Cyber threats are a growing problem—and they aren’t going away.
Instead, things will get much worse before they get better. Glenn Gerstel, General Counsel for the NSA, shared a grim outlook in a recent NY Times article. “We must prepare for a world of incessant, relentless and omnipresent cyberconflict—in not only our national security and defense systems (where we are already used to that conflict) but also, more significantly, every aspect of our daily and commercial lives.” Financial institutions continue to be prime targets for this disruption.
Gerstel noted that things probably won’t get better because we create more effective deterrents, but because we develop greater resilience. Resilience requires thorough planning and swift response to prepare for when breaches inevitably occur. Here are three critical areas where what your teams does pre-incident will determine the speed and effectiveness of your breach response.
Expand and Accelerate Communication
Data breach response is an activity that involves multiple business silos. IT may be at the center, but Legal, Compliance, Communications, the C-Suite, and other stakeholders all need to regularly communicate and work together throughout the planning process to ensure smooth deployment in the event of a breach.
- Legal and Compliance: Too often, IT works solo on the data breach response plan and brings in Legal on an “as needed” basis later on. That means when counsel finally joins the conversation, it may take more time to get up to speed and identify areas of risk. Ideally, Legal and Compliance teams should be involved from the start in crafting cybersecurity policies and response protocols.
- Communications: What an organization says in a crisis is almost as important as what it does. Communications teams need to be ready to release public statements and notifications on cue. Statement templates for various scenarios should be crafted in advance (to the extent possible) to improve timeliness of distribution and to reduce the risk of saying the wrong thing—an easy mistake to make in a crisis.
- C-Suite: Until recently, the C-suite saw little reason to get deeply involved in data breach planning and response. Now, the cost and frequency of data breaches is too high to ignore. In the future, executives might even be at risk for jail time if they fail to disclose a data breach as required by law. It’s no surprise that there’s more interest from the highest levels to make sure things are handled right. While executives don’t have time to dig into every detail of data breach response planning, they do need to understand the risks to the organization and be involved in setting expectations for policy and governance. The team must also create an escalation plan to communicate with the C-suite about threats or incidents that meet or exceed a certain threshold.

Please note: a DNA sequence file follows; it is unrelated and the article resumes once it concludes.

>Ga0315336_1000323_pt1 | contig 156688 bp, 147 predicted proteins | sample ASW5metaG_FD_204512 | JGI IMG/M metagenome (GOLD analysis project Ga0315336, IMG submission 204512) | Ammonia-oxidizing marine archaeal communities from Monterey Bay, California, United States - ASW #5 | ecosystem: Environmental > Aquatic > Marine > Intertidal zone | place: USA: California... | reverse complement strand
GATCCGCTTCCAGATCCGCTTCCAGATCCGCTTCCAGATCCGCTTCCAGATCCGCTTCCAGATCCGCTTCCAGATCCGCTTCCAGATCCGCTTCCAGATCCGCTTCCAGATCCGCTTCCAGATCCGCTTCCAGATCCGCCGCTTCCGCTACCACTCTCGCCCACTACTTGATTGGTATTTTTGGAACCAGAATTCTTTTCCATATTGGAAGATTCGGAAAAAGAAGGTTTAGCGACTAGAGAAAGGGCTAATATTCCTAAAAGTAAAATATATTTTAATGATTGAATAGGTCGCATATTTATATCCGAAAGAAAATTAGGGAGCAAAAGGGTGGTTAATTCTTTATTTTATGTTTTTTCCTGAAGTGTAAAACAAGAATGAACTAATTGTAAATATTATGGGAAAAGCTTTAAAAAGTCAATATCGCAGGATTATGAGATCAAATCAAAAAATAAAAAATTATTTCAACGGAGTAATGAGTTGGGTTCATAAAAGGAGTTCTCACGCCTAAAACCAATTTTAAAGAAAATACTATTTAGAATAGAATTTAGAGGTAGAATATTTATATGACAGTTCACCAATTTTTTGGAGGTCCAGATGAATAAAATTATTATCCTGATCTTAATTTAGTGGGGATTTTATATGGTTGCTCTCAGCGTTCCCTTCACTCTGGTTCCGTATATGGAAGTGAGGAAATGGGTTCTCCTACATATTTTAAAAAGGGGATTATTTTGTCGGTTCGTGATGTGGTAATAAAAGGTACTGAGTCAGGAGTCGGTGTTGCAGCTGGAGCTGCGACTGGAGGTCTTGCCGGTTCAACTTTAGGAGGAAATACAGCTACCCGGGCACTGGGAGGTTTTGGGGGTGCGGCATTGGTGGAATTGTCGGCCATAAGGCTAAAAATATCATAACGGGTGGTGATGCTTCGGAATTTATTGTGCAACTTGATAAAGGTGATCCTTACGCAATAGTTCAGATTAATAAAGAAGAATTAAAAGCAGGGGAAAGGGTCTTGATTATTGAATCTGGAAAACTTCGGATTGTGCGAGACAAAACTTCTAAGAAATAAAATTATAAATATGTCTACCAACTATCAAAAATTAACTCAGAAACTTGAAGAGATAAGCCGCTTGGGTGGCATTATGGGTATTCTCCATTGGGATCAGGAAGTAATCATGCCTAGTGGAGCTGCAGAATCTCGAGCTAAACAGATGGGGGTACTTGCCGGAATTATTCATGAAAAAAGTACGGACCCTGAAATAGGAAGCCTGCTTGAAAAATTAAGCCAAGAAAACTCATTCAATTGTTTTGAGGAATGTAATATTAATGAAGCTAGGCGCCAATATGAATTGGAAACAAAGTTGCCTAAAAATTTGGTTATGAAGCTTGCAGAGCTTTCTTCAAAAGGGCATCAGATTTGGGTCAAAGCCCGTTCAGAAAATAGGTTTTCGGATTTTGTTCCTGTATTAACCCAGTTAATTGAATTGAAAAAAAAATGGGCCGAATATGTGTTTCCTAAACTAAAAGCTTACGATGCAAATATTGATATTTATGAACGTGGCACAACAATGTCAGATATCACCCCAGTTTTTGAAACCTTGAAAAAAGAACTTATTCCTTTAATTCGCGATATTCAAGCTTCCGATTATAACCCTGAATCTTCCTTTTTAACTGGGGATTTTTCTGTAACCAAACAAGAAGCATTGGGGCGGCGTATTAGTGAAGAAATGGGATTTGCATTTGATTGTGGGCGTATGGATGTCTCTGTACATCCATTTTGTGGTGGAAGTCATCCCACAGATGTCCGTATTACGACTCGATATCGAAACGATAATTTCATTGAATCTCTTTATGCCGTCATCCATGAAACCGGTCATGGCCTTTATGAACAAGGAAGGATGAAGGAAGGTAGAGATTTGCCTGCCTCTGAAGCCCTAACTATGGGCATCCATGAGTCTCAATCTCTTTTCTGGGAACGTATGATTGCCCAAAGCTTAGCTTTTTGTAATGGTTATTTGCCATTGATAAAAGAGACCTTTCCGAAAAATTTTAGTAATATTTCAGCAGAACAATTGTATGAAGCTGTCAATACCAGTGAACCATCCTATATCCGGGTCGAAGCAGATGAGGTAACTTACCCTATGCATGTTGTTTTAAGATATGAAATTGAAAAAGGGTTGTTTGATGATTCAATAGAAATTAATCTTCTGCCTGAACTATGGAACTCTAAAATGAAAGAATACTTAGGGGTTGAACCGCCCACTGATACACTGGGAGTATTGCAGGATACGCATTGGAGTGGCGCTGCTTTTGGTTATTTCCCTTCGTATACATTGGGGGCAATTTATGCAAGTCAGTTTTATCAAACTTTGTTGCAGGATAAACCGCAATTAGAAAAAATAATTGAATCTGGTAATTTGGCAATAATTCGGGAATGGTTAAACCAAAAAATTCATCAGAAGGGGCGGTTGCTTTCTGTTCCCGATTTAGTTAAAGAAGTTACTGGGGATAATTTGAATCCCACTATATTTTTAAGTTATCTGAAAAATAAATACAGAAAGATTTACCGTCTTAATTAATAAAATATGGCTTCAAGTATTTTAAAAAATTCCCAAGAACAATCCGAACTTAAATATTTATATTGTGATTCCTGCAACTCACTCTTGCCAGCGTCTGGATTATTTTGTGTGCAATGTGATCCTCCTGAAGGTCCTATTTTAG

- What is an incident? An event? A breach? How do you make that call? Each of these terms has different technical implications and legal ramifications. You can’t afford to call a situation a breach when it’s not that serious or categorize something as an incident when it should be escalated much higher. When Legal and IT share knowledge effectively, it’s easier to put systems and plans in place that ensure an appropriate response depending on well-defined categories.
- Everyone on the team can help keep an eye on the cyber threat landscape based on their own areas of expertise. There should be a common platform for knowledge sharing so that ideas can be cross-pollinated and patterns become more apparent. Eventually, this sharing could happen across multiple institutions in near-real time through use of aggregate, anonymized data to help teams identify threat patterns and red flags even earlier based on similar incidents for other organizations.
- Knowledge sharing should also occur between organizations and the third-party vendors who have access to sensitive data. These vendors should be proactively reaching out when things change in their own cybersecurity protocols or threat landscape—and vice versa. Providing a central communications hub where this can happen makes it easier to ensure nothing is slipping through the cracks.
Conduct Response Testing
According to the 2019 Cost of a Data Breach Report from Ponemon, “Extensive testing of an IR plan reduces the total cost of a data breach by an average of $320,000 from the mean cost of $3.92 million.” Testing doesn’t merely highlight areas of improvement. When it includes drilling responses, it turns crisis response into an activity that is driven by muscle memory.
By practicing for things that are going to happen in a crisis, it is easier to know exactly what to do based on muscle memory. This doesn’t mean everything can be anticipated down to the last detail. Situations may still change from moment to moment. But when teams practice doing the right thing for typical scenarios, they have more brain power left to think on the fly for those aspects of the incident that don’t go as predicted.
Ideally breach response testing should at least be done quarterly. It is important that as breaches become more commonplace, response drills become more routine as well.
How Can Automation Help?
Total cost of data breach is 95% greater in organizations without security automation deployed. IBM’s definition includes incident response orchestration, which is exactly what BreachRx helps provide.
Automation through the right platform can help improve communication and knowledge sharing by creating a single space to discuss, develop, plan, and deploy data breach responses. It also provides the launching pad for test drills and real live breaches. Even better, it provides a place to document lessons learned to boost response speed, accuracy, effectiveness, and compliance. With cyber threats evolving at a rapid pace, operationalizing response plans is the most resilient path forward.